ELSOMCategory: Land + People
I like Elsom. It is a seaside resort in the south of England, not very far from Brighton, and it has something of the late Georgian charm of that agreeable town. But it is neither bustling nor garish. Ten years ago, when I used to go there not infrequently, you might still see here and there an old house, solid and pretentious in no unpleasing fashion (like a decayed gentlewoman of good family whose descreet pride in her ancestry amuses rather than offends you) which was built in the reign of the First Gentleman in Europe and where a courtier of fallen fortunes may well have passed his declining years. The main street had a lackadaisical air and the doctor’s motor seemed a trifle out of place.
The housewives did their house-keeping in a leisurely manner. They gossiped with the butcher as they watched him cut from his great joint of South Down a piece of the best end of the neck, and they asked amiably after the grocer’s wife as he put half a pound of tea and a packet of salt into their string bag. I do not know whether Elsom was ever fashionable: it certainly was not so then; but it was respectable and cheap. Elderly ladies, maiden and widowed, lived there. Indian civilians and retired soldiers: they looked forward with little shudders of dismay to August and September which would bring holiday-makers; but did not disdain,to let them their houses and on the proceeds spend a few worldly weeks in a Swiss pension. 1 never knew Elsom at that hectic time when the lodging-houses were full and young men in blazers sauntered along the front, when Pierrots performed on the beach and in the billiard-room at the Dolphin you heard the click of balls till eleven at night. I only knew it in winter. Then in every house on the sea-front, stucco houses with bow-windows built a hundred years ago, there.was a sign to inform you that apartments were to let; and the guests of the Dolphin were waited on by a single waiter and the boots. At ten o’clock the porter-came into the smoking- room and looked at you in so marked a manner that you got up aiid went to bed. Then Elsom was a restful place and the Dolphin a very comfortable inn. It was pleasing to think that the Prince Regent drove over with Mrs Fitzherbert more than once to drink a dish of tea in its coffee-room. In the hall was a framed letter from Mr Thackeray ordering a sitting-room and two bedrooms overlooking the sea and giving instructions that a fly should be sent to-, the station to meet him.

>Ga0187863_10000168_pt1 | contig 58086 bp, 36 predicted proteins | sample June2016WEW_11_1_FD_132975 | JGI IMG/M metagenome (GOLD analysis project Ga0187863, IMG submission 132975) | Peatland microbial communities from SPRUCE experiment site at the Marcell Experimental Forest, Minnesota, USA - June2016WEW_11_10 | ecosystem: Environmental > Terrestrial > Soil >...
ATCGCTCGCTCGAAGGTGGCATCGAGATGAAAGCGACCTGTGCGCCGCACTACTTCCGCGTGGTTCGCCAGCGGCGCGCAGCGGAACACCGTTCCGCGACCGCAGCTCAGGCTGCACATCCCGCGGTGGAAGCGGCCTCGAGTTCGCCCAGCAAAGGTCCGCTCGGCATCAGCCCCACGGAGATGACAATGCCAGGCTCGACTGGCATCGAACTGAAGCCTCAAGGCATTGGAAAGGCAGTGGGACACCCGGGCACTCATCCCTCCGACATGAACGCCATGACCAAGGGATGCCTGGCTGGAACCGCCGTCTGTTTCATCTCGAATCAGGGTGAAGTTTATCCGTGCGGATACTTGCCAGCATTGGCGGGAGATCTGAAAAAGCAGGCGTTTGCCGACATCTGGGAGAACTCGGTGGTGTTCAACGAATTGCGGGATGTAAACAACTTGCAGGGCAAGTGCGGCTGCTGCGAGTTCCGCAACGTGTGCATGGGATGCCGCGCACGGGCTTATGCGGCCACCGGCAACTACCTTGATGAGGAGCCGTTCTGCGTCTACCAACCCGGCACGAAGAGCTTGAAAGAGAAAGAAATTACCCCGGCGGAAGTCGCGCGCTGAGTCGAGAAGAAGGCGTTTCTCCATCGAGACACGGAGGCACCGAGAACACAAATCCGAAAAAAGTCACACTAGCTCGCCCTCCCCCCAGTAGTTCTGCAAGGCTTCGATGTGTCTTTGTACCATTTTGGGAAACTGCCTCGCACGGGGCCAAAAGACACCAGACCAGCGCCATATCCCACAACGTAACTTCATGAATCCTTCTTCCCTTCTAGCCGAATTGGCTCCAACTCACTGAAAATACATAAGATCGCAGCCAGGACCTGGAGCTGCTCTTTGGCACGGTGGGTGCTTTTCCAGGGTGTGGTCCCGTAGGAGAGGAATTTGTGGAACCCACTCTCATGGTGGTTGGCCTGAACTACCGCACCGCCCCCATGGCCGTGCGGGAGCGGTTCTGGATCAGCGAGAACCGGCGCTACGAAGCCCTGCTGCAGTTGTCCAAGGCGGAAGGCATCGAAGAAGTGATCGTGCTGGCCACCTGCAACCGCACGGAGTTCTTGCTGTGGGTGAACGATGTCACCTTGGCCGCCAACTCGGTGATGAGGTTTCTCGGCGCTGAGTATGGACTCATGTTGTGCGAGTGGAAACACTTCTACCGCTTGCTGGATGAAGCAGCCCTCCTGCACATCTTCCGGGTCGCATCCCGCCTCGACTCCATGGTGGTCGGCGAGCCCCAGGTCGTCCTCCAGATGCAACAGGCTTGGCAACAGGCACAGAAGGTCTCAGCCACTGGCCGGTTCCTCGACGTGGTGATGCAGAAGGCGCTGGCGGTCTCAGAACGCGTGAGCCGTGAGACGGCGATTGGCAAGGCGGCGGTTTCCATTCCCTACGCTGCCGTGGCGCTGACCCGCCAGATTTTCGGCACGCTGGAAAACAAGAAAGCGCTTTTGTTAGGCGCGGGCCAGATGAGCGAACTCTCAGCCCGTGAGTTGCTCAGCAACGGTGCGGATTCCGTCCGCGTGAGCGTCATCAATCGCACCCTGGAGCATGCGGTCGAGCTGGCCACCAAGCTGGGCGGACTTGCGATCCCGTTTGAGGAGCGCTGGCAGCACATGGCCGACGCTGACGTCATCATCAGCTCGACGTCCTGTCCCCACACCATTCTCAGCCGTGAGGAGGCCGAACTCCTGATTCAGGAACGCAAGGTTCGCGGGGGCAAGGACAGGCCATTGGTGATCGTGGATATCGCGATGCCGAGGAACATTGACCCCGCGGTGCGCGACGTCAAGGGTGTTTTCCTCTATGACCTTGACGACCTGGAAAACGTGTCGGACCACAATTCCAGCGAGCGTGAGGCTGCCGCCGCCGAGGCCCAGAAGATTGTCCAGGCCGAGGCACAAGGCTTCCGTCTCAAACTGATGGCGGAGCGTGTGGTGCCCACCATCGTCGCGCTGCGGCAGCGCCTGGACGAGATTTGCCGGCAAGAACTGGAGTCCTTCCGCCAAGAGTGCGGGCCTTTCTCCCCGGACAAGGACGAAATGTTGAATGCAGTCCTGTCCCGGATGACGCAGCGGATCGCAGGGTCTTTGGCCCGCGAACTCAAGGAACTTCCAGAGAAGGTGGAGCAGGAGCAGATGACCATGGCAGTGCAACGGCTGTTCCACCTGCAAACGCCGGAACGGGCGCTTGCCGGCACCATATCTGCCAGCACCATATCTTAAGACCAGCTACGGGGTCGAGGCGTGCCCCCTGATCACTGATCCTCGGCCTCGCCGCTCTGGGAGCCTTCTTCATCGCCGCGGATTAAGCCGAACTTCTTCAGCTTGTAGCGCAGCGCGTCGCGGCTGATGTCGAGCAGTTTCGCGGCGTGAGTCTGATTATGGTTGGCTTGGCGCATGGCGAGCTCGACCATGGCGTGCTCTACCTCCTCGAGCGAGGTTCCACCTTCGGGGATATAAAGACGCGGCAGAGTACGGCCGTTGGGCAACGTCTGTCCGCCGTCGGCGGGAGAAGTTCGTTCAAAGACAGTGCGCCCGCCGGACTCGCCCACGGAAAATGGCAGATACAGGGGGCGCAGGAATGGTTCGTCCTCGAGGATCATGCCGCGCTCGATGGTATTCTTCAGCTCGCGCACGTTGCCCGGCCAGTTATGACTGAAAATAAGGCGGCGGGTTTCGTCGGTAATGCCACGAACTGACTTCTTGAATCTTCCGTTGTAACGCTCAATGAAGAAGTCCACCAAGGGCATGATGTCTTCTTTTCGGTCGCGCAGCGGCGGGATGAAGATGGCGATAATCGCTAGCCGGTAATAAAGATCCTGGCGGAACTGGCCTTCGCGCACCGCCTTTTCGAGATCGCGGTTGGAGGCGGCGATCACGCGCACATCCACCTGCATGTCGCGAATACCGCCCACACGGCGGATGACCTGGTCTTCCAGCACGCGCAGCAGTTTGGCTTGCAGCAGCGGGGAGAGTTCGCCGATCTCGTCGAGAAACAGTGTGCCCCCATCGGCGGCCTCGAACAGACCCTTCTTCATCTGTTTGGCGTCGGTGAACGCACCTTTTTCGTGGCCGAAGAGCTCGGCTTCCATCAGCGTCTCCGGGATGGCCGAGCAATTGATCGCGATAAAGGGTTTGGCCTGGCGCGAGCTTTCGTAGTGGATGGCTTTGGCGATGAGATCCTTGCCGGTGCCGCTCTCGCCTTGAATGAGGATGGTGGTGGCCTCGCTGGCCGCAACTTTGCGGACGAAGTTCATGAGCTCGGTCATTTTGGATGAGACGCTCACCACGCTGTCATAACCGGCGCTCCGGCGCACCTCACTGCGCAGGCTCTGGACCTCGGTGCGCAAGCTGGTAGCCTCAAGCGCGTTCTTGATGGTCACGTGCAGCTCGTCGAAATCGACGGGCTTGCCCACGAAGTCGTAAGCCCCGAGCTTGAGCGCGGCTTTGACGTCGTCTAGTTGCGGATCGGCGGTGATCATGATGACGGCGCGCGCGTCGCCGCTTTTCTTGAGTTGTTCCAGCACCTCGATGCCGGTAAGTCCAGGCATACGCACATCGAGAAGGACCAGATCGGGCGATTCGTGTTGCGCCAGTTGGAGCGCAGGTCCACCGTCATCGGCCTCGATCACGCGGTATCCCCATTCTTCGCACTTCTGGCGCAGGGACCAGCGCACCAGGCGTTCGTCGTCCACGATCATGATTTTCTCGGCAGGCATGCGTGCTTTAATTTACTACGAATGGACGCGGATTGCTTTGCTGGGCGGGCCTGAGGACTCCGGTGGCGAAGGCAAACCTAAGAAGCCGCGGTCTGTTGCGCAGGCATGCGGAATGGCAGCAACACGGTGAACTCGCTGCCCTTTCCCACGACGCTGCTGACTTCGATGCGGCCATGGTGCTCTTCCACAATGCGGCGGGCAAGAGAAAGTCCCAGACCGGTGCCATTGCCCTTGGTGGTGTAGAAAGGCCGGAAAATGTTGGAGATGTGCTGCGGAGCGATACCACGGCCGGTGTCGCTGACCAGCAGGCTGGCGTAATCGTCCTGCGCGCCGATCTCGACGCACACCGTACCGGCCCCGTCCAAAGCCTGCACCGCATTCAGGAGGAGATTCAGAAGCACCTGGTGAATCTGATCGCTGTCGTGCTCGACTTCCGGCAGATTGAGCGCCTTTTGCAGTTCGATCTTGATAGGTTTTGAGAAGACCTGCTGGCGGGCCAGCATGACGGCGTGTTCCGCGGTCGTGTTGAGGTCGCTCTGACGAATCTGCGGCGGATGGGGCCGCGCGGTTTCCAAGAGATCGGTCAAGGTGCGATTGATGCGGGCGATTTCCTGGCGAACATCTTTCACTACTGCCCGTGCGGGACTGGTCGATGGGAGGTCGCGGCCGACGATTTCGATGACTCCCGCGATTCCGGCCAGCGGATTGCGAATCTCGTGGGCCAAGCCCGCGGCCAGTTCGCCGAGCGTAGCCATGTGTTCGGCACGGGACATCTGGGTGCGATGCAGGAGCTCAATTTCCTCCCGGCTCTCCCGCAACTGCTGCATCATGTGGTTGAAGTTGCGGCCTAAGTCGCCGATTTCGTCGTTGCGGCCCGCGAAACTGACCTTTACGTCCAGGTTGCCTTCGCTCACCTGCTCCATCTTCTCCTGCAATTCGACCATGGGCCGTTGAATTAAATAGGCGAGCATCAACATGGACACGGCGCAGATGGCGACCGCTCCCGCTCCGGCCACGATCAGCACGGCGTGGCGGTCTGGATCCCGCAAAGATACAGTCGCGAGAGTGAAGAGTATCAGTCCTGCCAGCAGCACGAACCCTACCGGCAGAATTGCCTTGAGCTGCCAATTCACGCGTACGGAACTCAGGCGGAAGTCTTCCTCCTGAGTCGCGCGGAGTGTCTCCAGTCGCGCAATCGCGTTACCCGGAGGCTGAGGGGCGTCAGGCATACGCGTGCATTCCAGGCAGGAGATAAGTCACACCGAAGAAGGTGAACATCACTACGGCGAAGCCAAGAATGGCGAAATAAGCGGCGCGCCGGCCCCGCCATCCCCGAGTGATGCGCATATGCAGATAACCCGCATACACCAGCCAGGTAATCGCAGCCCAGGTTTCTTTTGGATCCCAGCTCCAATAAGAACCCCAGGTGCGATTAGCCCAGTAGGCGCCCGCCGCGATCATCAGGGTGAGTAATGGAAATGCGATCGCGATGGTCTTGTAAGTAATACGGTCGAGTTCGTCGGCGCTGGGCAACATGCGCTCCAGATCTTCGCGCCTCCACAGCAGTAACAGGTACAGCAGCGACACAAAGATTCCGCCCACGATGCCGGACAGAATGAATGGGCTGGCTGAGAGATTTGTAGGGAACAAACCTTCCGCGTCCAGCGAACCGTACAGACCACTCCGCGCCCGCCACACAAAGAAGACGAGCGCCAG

One November, two or three years after the war, having had a bad attack of influenza, I went down to Elsom to regain my strength.
I arrived in the afternoon and when I had unpacked my things went for a stroll on the front. The sky was overcast and the calm sea grey and cold. A few seagulls flew close to the shore. Sailing boats, their masts taken down for the winter, were drawn up high on the shingly beach and the bathing huts stood side by side in a long, grey and tattered row. No one was sitting on the benches that the town council had put here and there, but a few people were trudging up and down for exercise. I passed an old colonel with a red nose who stamped along in plus fours followed by a terrier, two elderly women in short skirts and stout shoes and a plain girl in a Tam o’Shanter.
I had never’seen the front so deserted. The lodging-houses looked like bedraggled old maids waiting for lovers who would never return, and even the friendly Dolphin seemed wan and desolate.
(From The Round Dozen by W. S. Maugham)